“Those selected to compete on a full-time basis are reminded of being a solider first, which means they can be asked back to work as and when they’re needed.

“Other challenges can include spending periods of time away from training and competition to complete promotional courses for career development or, alternatively, spending time away from a career to participate in training and competition.

“It’s even more important for the athletes, their unit and their sport to work together closely, ensuring the athlete has a flourishing dual career. TASS is there to support and nurture this relationship.”

Boxing, like shooting, is a natural fit for those talented athletes looking to combine sport with a full-time Army career: Corporal Alanna Nihell is based in Aldershot and captained the Northern Ireland women’s boxing squad at the Commonwealth Games.

“I’ve been competing for the Army for more than a decade now,” said the 27 Regiment Royal Logistic Corps (RLC‏) star. “I pre-date the TASS days and so I can say with some confidence that the overall support package for athletes is much stronger now. It’s much more in line with what you’d expect from a national governing body and there’s a structure that’s very similar to Team GB.

“Every boxer has an individual training plan and the TASS support is tailored towards building on our strengths and working on any weaknesses. My regiment is so supportive and it’s the same for the rest of the girls. There are six or seven of us based in Aldershot and I can only see the squad growing and becoming more successful in the future.”

Nihell’s fellow countryman Stuart Hill represented Northern Ireland in the small bore shooting competition at the Commonwealth Games. Serving with 1stBattalion The Royal Irish Regiment, the talented marksman returned to competition after five years focusing on his career, including a stint in Afghanistan.

“Sports psychology is the area where I’ve really benefited from TASS support,” said Corporal Hill. “In terms of my mindset I’m stronger than ever. With shooting there’s a lot of pressure mentally as well as physically. You have to control your body in terms of your adrenaline and heart rate and focus fully on the target.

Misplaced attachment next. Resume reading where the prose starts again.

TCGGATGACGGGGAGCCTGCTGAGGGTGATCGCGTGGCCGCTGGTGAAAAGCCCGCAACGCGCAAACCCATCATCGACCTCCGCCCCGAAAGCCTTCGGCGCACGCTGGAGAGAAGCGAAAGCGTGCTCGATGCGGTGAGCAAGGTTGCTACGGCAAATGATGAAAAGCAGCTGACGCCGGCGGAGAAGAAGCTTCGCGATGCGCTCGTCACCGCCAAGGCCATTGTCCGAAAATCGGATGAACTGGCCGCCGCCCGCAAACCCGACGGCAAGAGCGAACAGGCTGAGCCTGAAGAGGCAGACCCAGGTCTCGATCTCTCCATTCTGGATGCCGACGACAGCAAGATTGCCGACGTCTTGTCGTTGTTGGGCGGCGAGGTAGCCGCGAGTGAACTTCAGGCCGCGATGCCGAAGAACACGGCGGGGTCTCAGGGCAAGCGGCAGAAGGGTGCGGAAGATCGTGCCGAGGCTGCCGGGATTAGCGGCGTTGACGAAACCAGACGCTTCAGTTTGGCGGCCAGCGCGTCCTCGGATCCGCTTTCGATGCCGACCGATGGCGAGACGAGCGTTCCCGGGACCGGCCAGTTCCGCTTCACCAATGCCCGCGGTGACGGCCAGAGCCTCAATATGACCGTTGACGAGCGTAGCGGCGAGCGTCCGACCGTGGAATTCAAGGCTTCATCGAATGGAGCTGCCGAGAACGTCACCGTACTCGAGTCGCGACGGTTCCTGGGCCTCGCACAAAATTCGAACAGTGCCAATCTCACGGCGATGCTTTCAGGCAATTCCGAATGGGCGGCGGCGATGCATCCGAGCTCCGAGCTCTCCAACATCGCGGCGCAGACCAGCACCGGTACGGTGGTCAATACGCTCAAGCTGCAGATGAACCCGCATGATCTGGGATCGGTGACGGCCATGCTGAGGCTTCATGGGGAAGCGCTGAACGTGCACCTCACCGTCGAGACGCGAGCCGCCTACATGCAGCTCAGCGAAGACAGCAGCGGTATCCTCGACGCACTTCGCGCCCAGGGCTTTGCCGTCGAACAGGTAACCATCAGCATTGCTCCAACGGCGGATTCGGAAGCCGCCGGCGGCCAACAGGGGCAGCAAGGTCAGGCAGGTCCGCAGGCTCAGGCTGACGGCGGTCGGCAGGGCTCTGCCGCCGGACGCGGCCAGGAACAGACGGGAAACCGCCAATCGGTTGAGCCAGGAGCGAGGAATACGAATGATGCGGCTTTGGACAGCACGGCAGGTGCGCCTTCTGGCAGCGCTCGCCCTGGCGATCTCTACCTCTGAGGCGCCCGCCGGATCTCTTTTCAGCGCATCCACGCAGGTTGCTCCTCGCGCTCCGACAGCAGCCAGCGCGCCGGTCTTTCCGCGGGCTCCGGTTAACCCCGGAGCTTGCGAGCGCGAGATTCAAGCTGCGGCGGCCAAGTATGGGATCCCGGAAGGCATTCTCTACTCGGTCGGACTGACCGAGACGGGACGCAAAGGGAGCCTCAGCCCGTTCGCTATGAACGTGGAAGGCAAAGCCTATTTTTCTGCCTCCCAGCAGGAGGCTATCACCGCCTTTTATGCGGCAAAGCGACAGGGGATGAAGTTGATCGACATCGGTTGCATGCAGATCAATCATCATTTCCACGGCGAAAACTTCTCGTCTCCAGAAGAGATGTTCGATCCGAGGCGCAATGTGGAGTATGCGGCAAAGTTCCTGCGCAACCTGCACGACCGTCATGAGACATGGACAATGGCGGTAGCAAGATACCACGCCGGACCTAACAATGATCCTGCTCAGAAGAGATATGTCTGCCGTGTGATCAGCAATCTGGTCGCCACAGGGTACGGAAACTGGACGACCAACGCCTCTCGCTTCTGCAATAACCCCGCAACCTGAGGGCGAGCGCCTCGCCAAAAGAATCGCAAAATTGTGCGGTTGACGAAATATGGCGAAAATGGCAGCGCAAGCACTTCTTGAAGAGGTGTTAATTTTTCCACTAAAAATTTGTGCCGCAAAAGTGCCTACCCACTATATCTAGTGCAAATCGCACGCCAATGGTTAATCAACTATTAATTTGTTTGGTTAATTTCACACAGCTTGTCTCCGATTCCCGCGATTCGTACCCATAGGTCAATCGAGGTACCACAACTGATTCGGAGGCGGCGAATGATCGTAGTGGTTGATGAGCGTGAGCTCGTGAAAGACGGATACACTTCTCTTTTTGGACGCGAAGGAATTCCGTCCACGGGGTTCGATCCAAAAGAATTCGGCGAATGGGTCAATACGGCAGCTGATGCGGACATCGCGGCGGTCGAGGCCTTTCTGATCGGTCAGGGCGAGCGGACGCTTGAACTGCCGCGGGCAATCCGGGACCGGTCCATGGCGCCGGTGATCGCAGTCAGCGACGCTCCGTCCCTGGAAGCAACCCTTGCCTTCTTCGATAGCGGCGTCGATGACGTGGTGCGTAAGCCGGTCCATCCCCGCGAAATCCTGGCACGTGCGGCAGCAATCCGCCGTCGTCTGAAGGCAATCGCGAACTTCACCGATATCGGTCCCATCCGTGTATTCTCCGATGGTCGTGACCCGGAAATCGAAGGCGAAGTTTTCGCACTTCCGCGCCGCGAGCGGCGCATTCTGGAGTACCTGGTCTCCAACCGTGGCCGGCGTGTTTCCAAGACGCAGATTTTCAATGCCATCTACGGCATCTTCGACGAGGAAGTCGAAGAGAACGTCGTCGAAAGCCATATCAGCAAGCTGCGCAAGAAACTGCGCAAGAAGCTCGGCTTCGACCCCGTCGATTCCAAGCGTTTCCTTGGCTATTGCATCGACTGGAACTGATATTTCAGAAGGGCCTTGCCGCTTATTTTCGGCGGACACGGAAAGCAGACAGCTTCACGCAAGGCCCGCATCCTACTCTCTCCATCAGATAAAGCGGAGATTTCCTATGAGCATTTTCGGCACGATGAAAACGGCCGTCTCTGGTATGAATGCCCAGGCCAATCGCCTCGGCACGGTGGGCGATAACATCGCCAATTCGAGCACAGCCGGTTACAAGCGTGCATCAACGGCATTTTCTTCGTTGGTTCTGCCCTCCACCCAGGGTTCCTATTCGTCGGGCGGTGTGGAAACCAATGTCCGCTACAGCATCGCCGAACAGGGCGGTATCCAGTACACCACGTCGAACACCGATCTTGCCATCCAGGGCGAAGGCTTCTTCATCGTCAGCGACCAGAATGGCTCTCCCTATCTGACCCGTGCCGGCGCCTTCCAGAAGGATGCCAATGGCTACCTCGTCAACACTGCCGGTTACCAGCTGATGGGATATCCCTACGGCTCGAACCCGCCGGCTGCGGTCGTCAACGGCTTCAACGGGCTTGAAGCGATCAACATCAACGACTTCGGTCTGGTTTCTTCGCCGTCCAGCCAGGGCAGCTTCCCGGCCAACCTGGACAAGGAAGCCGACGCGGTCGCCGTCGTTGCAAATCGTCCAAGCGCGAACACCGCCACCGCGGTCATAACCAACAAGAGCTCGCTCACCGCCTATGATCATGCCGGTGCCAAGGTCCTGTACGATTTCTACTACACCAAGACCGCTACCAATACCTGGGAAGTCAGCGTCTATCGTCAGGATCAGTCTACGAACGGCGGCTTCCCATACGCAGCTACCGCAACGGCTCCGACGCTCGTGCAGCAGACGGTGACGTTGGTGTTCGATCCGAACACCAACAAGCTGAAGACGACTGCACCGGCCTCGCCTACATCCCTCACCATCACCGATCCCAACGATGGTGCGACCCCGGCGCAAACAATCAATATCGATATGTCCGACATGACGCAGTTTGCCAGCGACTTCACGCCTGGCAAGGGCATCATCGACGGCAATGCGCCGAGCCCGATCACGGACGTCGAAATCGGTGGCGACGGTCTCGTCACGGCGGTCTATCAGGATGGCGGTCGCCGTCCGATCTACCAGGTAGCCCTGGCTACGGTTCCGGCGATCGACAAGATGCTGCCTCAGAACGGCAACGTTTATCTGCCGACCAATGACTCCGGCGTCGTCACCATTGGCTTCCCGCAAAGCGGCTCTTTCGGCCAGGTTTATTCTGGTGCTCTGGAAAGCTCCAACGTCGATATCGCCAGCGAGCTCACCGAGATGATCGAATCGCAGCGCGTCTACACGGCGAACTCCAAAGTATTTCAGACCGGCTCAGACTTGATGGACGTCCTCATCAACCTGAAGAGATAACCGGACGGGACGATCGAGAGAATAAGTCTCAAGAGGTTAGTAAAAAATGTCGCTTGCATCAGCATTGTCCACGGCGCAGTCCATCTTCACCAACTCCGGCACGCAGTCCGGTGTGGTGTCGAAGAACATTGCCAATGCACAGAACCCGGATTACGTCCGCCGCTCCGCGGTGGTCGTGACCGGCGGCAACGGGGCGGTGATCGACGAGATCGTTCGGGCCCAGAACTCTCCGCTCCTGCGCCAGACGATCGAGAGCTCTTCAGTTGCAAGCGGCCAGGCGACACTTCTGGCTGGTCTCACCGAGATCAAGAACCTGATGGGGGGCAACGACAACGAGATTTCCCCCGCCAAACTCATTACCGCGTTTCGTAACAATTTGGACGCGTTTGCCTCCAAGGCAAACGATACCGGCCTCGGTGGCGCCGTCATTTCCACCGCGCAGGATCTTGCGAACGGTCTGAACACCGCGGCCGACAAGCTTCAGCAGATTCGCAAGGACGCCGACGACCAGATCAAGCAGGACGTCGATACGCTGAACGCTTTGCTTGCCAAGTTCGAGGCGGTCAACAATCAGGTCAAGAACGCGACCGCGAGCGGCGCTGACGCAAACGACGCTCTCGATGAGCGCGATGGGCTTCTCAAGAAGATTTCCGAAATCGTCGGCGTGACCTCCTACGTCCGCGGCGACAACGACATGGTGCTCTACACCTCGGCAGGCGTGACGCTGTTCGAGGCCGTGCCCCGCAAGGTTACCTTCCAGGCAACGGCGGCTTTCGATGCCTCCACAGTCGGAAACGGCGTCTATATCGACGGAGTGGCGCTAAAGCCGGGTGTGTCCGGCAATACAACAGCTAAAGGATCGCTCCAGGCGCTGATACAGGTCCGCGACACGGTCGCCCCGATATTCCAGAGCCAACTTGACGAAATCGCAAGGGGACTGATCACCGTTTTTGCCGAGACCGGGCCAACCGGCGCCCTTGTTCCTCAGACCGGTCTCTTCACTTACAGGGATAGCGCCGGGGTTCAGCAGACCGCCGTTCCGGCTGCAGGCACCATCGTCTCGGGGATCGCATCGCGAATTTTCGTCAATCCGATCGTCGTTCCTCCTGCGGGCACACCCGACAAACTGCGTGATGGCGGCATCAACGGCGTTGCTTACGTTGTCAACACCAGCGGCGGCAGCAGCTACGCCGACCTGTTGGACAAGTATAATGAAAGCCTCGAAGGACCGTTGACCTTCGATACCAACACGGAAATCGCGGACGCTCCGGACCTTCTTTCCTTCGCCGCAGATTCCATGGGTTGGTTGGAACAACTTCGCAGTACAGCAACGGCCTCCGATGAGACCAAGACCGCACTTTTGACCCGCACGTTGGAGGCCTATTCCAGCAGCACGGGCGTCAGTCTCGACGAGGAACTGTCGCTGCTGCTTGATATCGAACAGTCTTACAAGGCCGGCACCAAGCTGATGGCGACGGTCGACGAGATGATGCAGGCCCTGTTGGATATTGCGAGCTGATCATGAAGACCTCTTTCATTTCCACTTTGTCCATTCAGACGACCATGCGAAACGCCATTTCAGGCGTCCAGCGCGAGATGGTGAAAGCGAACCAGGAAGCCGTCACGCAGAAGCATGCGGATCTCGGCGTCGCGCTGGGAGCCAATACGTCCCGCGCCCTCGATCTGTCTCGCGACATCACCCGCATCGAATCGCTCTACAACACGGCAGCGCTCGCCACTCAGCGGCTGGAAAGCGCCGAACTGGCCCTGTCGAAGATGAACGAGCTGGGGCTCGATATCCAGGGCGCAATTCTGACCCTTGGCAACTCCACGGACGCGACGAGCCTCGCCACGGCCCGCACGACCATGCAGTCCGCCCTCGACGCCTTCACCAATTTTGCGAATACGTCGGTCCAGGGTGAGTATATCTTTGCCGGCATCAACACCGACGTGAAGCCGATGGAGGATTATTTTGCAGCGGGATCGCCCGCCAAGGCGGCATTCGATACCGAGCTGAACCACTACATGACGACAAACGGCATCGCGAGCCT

“My sports psychology coach even spoke to me on the phone when I was in Australia just to make sure I was in the right frame of mind. I didn’t know too much about the benefits of sports psychology but I was optimistic that it could make me a better athlete and I jumped at the chance to give it a go. On the range, once you’re told to start, that’s it. It’s just you out there. Your head has to be in the right place and all the preparation kicks in.”

Royal Engineer Sapper Michael Bamsey agreed. The Welshman kept a cool head to finish fifth in the 10m Air Rifle event on the Gold Coast and added: “The Commonwealth Games experience has inspired me to push on to be better than I am. The next goal is Olympic qualification and I intend to be on the Tokyo 2020 team.

“The Army and TASS have been 100% supportive. The main struggle has been balancing my timelines so I can get all my Army training completed whilst also preparing for major championships.

“To balance the two I have to set block periods. I will train and compete for six months and then I will go back and complete my Army training for the following six months. It’s a bit of a juggling act! It is all about finding the time and making necessary sacrifices when and where it is necessary.”

Lt Col (Retd) Billings has big plans for the Army’s TASS hub and believes Troops To Target is already proving its worth. “We had seven athletes on the Gold Coast – to get so many selected for the Commonwealth Games was hugely significant but to come away with a medal as a result of the Troops To Target programme was a tremendous outcome,” he added.

“Sam Gowin has gone from picking up a sport shooting pistol for the first time to winning a Commonwealth Games bronze medal within a year. I think that says it all.”